McCaskill wants military to fight cybersecurity brain drain | St. Louis Public Radio

McCaskill wants military to fight cybersecurity brain drain

Aug 29, 2016

U.S. Sen. Claire McCaskill says the military needs to be more aggressive in attracting and recruiting qualified people for cyber security operations.

That’s one of the big takeaways the Democratic senator had after receiving a presentation on Monday from Missouri National Guard personnel at Jefferson Barracks. The cyber unit that’s stationed there was established in 2013 and is often sought to train military units across the country.

Speaking to reporters after the briefing, McCaskill said cyber security experts could often make much more money working in the private sector. That’s why it may make sense to create incentives for active duty personnel to eventually join the National Guard.  

“When someone’s retiring from active duty and has these skillsets, we should be luring them into the guard so they can go out and make a lot more money in the private sector -- but continue to contribute to the national security,” McCaskill said. “One of my big ‘to dos’ when I get back to Washington is to look at what programs are in place to capture this expertise as it leaves active duty and get it into the reserves and into the Guard so we continue to take advantage of it.”

Another thing McCaskill heard from Missouri National Guard personnel is how a cyber unit member almost had to leave because of physical fitness requirements.

“I think the example they gave of one of the most crucial members of this team almost having to leave the team because he couldn’t do enough sit ups,” McCaskill said. “That doesn’t make sense to me. I understand it in a conventional military culture that having that physical capability is very, very important. But if you’re part of an elite team that is working in a cyberspace where we are trying to go toe-to-toe with people who have no constitutions they have to respect and have no rules they have to obey, we’ve got to get the best and the brightest in this space.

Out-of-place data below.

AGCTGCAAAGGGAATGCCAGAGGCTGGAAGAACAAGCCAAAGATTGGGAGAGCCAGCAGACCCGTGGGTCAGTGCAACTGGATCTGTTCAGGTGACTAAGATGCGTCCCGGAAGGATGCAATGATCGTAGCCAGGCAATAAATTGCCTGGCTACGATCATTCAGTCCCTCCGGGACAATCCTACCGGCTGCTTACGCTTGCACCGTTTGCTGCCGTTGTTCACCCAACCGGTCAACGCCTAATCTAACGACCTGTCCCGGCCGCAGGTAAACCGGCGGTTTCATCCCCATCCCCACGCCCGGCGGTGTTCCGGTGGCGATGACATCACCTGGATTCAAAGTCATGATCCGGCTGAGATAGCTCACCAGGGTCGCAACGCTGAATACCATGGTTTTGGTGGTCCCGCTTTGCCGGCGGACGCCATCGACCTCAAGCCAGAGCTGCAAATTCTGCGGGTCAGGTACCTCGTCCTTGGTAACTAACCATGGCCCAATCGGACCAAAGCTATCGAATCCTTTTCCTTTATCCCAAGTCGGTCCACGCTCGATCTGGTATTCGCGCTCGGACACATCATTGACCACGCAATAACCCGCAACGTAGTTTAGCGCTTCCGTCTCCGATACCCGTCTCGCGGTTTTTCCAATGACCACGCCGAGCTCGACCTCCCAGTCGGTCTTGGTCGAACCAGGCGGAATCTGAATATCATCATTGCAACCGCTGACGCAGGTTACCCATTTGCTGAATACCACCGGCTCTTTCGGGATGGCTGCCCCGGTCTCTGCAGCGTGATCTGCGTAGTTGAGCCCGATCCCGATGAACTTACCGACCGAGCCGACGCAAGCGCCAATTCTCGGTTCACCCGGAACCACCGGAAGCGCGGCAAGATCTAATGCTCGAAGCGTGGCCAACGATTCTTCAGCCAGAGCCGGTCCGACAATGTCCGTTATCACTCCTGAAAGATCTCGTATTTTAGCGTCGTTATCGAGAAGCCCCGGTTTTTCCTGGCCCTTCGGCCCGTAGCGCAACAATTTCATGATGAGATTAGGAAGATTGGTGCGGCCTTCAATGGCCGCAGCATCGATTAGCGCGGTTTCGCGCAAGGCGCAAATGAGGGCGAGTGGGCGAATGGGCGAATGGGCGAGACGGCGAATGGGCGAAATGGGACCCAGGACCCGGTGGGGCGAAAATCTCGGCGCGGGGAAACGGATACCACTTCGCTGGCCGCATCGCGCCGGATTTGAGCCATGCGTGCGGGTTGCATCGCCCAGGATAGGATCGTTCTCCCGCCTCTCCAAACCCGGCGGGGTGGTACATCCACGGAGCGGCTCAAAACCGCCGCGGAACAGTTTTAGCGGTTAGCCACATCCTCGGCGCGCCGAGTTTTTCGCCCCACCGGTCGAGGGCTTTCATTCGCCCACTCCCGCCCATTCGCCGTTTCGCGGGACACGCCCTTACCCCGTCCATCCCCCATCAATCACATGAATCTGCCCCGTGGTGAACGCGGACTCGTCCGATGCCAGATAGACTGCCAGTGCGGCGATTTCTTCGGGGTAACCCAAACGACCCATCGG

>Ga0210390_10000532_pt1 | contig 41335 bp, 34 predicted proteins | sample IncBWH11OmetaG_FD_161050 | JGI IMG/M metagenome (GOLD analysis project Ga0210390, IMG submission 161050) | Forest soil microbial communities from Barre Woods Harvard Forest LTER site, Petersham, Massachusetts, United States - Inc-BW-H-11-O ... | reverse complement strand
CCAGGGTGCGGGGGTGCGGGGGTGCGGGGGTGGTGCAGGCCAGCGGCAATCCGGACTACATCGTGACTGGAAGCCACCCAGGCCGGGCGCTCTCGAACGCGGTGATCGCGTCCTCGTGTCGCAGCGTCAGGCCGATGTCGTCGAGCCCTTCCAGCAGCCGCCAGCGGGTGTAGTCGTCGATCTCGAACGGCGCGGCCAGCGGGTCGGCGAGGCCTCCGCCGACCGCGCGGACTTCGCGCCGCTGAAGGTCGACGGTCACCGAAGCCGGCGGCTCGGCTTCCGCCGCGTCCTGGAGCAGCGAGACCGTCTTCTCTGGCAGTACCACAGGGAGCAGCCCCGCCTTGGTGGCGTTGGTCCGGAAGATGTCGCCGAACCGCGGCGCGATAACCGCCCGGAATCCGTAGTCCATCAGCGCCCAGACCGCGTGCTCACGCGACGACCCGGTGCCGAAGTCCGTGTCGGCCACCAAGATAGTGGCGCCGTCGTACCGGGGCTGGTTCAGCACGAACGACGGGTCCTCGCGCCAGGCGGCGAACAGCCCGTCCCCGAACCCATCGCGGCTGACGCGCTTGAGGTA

"... if you’re part of an elite team that is working in a cyberspace where we are trying to go toe-to-toe with people who have no constitutions they have to respect and have no rules they have to obey, we’ve got to get the best and the brightest in this space. And I’m not sure that’s always the guy that can do the most sit ups.” - Sen. Claire McCaskill

“And I’m not sure that’s always the guy that can do the most sit ups,” she said.

McCaskill said cyber attacks “threaten our country in ways that sometimes are even hard to get your arms around.” And that’s why the military needs to beef up cybersecurity efforts.

“These are real threats,” McCaskill said. “I think we’ve got to partner with the private sector.  There’s a different set of rules that the military has to follow and that government has to follow. But that doesn’t mean we can’t cooperate and learn from each other. And that’s what I think is great about [the Missouri National Guard’s cyber unit]. Because so many of the members of this unit actually have jobs in the private sector. So they’re learning there and they’re bringing that knowledge and expertise to help us in the military space.”

McCaskill is spending the week touring Missouri’s military installations, making stops at places like Whiteman Air Force Base and Fort Leonard Wood.

Pessimistic on Garland

Meanwhile, McCaskill said she was increasingly pessimistic about chances that the U.S. Senate would confirm U.S. Supreme Court nominee Merrick Garland.

President Barack Obama nominated Garland to the high court soon after Supreme Court Justice Antonin Scalia’s death. But his chances of approval were dealt a big blow when Republicans who control the Senate swore off hearings.

McCaskill met with U.S. Supreme Court nominee Merrick Garland earlier this year.
Credit Courtesy of U.S. Sen. McCaskill's office

“I’m less optimistic about the Supreme Court,” McCaskill said. “The Republican leader has said very clearly that they will not do confirmation. And frankly, the confirmation process, we’ve always had hearings. And people want to be prepared for those hearings. And there’s a lot of preparation that goes into those hearings.”

There’s been some talk that Garland’s nomination may be revived if Democratic presidential nominee Hillary Clinton defeats GOP hopeful Donald Trump later this year. But McCaskill said that might not be practical.

“The clock is ticking. I don’t even know if there would be time to do an adequate confirmation process after the election,” McCaskill said. “They may want to. But I’m not sure if there will be sufficient time to get it done.”

McCaskill’s colleague, U.S. Sen. Roy Blunt, told St. Louis Public Radio’s Jo Mannies on Monday that it’s unlikely that Garland will get confirmed. The Republican senator previously said he would oppose Garland’s nomination.